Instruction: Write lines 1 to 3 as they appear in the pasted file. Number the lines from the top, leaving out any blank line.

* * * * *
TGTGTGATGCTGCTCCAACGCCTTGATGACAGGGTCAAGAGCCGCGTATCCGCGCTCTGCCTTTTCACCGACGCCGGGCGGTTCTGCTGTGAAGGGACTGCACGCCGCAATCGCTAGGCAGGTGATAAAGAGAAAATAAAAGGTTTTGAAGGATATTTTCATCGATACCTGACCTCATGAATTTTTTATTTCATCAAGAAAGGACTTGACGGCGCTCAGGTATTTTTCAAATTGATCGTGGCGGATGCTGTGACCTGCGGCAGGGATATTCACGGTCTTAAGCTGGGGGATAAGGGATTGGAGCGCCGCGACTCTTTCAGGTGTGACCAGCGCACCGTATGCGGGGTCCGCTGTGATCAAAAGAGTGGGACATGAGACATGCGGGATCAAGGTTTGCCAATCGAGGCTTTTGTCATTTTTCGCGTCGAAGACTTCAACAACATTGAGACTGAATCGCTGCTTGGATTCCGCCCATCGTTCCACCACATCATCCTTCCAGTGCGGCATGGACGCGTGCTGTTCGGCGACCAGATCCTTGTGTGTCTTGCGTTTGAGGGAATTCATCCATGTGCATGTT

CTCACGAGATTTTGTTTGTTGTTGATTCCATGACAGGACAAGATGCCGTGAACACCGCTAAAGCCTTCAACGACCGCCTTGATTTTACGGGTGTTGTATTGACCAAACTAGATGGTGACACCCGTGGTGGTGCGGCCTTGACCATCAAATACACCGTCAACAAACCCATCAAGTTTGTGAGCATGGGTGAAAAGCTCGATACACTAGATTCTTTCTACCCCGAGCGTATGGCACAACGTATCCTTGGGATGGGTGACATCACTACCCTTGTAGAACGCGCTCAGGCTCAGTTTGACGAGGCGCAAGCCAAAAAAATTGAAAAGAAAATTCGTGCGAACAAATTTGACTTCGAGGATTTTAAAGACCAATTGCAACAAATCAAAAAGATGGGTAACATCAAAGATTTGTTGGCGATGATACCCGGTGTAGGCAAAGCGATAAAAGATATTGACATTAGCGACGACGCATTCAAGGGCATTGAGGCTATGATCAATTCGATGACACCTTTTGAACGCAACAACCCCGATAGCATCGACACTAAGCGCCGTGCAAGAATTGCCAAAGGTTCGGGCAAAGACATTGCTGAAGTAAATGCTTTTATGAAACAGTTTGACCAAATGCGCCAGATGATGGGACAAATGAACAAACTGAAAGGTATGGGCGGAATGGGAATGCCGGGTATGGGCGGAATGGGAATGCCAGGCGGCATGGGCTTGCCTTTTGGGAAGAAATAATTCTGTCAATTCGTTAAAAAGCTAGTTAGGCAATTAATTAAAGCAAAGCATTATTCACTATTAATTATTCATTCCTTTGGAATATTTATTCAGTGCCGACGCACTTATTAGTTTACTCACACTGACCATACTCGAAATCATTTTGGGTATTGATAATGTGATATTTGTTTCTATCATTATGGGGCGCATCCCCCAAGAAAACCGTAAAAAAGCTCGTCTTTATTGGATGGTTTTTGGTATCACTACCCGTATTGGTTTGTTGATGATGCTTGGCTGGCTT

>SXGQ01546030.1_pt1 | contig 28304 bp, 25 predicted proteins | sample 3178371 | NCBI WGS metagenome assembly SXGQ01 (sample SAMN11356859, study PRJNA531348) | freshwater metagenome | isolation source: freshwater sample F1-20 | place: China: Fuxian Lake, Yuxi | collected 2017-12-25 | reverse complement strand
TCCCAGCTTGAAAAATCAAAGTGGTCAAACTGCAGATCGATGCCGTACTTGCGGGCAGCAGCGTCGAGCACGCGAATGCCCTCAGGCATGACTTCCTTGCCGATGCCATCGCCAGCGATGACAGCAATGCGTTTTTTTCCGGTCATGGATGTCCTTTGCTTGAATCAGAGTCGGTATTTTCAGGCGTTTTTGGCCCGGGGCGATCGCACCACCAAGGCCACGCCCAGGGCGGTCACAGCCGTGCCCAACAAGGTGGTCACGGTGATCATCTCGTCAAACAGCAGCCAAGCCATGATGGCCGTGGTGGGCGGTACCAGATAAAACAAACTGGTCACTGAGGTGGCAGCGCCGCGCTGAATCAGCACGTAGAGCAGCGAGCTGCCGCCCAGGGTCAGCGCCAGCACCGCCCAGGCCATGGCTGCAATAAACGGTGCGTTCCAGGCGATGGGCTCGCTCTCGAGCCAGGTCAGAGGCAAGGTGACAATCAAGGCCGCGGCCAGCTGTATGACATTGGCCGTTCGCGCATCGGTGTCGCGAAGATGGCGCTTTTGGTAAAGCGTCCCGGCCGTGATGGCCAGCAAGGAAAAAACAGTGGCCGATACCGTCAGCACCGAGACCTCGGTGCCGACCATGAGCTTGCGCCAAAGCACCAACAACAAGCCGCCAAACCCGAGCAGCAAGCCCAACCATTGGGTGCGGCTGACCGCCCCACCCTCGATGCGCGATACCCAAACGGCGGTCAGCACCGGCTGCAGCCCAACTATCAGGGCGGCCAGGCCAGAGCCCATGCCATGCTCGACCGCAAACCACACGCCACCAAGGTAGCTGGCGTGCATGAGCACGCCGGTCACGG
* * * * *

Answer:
TGTGTGATGCTGCTCCAACGCCTTGATGACAGGGTCAAGAGCCGCGTATCCGCGCTCTGCCTTTTCACCGACGCCGGGCGGTTCTGCTGTGAAGGGACTGCACGCCGCAATCGCTAGGCAGGTGATAAAGAGAAAATAAAAGGTTTTGAAGGATATTTTCATCGATACCTGACCTCATGAATTTTTTATTTCATCAAGAAAGGACTTGACGGCGCTCAGGTATTTTTCAAATTGATCGTGGCGGATGCTGTGACCTGCGGCAGGGATATTCACGGTCTTAAGCTGGGGGATAAGGGATTGGAGCGCCGCGACTCTTTCAGGTGTGACCAGCGCACCGTATGCGGGGTCCGCTGTGATCAAAAGAGTGGGACATGAGACATGCGGGATCAAGGTTTGCCAATCGAGGCTTTTGTCATTTTTCGCGTCGAAGACTTCAACAACATTGAGACTGAATCGCTGCTTGGATTCCGCCCATCGTTCCACCACATCATCCTTCCAGTGCGGCATGGACGCGTGCTGTTCGGCGACCAGATCCTTGTGTGTCTTGCGTTTGAGGGAATTCATCCATGTGCATGTT

CTCACGAGATTTTGTTTGTTGTTGATTCCATGACAGGACAAGATGCCGTGAACACCGCTAAAGCCTTCAACGACCGCCTTGATTTTACGGGTGTTGTATTGACCAAACTAGATGGTGACACCCGTGGTGGTGCGGCCTTGACCATCAAATACACCGTCAACAAACCCATCAAGTTTGTGAGCATGGGTGAAAAGCTCGATACACTAGATTCTTTCTACCCCGAGCGTATGGCACAACGTATCCTTGGGATGGGTGACATCACTACCCTTGTAGAACGCGCTCAGGCTCAGTTTGACGAGGCGCAAGCCAAAAAAATTGAAAAGAAAATTCGTGCGAACAAATTTGACTTCGAGGATTTTAAAGACCAATTGCAACAAATCAAAAAGATGGGTAACATCAAAGATTTGTTGGCGATGATACCCGGTGTAGGCAAAGCGATAAAAGATATTGACATTAGCGACGACGCATTCAAGGGCATTGAGGCTATGATCAATTCGATGACACCTTTTGAACGCAACAACCCCGATAGCATCGACACTAAGCGCCGTGCAAGAATTGCCAAAGGTTCGGGCAAAGACATTGCTGAAGTAAATGCTTTTATGAAACAGTTTGACCAAATGCGCCAGATGATGGGACAAATGAACAAACTGAAAGGTATGGGCGGAATGGGAATGCCGGGTATGGGCGGAATGGGAATGCCAGGCGGCATGGGCTTGCCTTTTGGGAAGAAATAATTCTGTCAATTCGTTAAAAAGCTAGTTAGGCAATTAATTAAAGCAAAGCATTATTCACTATTAATTATTCATTCCTTTGGAATATTTATTCAGTGCCGACGCACTTATTAGTTTACTCACACTGACCATACTCGAAATCATTTTGGGTATTGATAATGTGATATTTGTTTCTATCATTATGGGGCGCATCCCCCAAGAAAACCGTAAAAAAGCTCGTCTTTATTGGATGGTTTTTGGTATCACTACCCGTATTGGTTTGTTGATGATGCTTGGCTGGCTT

>SXGQ01546030.1_pt1 | contig 28304 bp, 25 predicted proteins | sample 3178371 | NCBI WGS metagenome assembly SXGQ01 (sample SAMN11356859, study PRJNA531348) | freshwater metagenome | isolation source: freshwater sample F1-20 | place: China: Fuxian Lake, Yuxi | collected 2017-12-25 | reverse complement strand